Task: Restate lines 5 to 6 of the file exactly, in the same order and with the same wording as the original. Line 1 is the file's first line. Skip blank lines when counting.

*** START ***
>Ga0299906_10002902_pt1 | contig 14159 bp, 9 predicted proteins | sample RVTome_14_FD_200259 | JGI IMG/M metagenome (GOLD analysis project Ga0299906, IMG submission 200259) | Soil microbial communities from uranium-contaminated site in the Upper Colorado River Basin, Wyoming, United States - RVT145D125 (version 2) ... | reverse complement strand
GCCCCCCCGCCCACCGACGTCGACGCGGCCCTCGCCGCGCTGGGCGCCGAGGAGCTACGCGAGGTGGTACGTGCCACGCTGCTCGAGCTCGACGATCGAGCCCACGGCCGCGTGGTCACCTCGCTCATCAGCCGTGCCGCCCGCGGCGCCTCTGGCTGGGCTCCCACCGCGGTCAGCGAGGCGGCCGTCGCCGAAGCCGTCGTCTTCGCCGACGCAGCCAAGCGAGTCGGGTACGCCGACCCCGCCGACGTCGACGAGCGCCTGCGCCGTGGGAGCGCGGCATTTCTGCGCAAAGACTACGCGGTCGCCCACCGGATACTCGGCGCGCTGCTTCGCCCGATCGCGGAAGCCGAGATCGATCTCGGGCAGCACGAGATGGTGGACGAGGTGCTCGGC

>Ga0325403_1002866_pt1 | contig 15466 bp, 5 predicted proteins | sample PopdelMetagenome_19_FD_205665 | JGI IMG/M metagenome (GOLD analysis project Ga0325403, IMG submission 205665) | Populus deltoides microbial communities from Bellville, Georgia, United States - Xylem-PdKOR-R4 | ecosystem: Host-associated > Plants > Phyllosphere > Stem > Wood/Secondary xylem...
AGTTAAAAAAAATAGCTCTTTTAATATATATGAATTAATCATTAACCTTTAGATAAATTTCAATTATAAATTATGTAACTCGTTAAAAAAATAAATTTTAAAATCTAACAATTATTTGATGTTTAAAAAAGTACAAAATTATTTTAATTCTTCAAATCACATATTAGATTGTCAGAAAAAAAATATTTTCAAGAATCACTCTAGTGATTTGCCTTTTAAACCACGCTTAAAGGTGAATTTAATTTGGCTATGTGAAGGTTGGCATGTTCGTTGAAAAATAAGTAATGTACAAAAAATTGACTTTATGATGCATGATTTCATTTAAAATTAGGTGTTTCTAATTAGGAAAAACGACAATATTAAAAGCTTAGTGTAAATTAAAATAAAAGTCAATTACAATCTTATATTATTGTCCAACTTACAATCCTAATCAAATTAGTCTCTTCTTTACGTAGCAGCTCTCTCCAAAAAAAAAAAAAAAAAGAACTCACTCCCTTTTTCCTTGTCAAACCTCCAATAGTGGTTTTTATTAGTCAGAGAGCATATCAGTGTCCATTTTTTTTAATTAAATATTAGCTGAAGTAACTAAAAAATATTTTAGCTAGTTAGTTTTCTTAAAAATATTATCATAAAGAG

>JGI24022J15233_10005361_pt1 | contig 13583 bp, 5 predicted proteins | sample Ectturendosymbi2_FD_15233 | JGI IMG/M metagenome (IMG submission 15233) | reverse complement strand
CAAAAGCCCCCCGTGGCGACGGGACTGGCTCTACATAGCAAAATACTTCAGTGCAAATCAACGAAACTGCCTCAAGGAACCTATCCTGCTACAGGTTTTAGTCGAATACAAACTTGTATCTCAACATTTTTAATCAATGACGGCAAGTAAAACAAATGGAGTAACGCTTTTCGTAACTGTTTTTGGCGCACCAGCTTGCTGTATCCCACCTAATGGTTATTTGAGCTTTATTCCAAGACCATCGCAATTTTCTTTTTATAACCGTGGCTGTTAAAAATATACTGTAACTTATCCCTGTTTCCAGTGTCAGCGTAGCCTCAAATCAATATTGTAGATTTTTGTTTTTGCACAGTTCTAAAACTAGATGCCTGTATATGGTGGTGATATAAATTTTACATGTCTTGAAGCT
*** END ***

>JGI24022J15233_10005361_pt1 | contig 13583 bp, 5 predicted proteins | sample Ectturendosymbi2_FD_15233 | JGI IMG/M metagenome (IMG submission 15233) | reverse complement strand
CAAAAGCCCCCCGTGGCGACGGGACTGGCTCTACATAGCAAAATACTTCAGTGCAAATCAACGAAACTGCCTCAAGGAACCTATCCTGCTACAGGTTTTAGTCGAATACAAACTTGTATCTCAACATTTTTAATCAATGACGGCAAGTAAAACAAATGGAGTAACGCTTTTCGTAACTGTTTTTGGCGCACCAGCTTGCTGTATCCCACCTAATGGTTATTTGAGCTTTATTCCAAGACCATCGCAATTTTCTTTTTATAACCGTGGCTGTTAAAAATATACTGTAACTTATCCCTGTTTCCAGTGTCAGCGTAGCCTCAAATCAATATTGTAGATTTTTGTTTTTGCACAGTTCTAAAACTAGATGCCTGTATATGGTGGTGATATAAATTTTACATGTCTTGAAGCT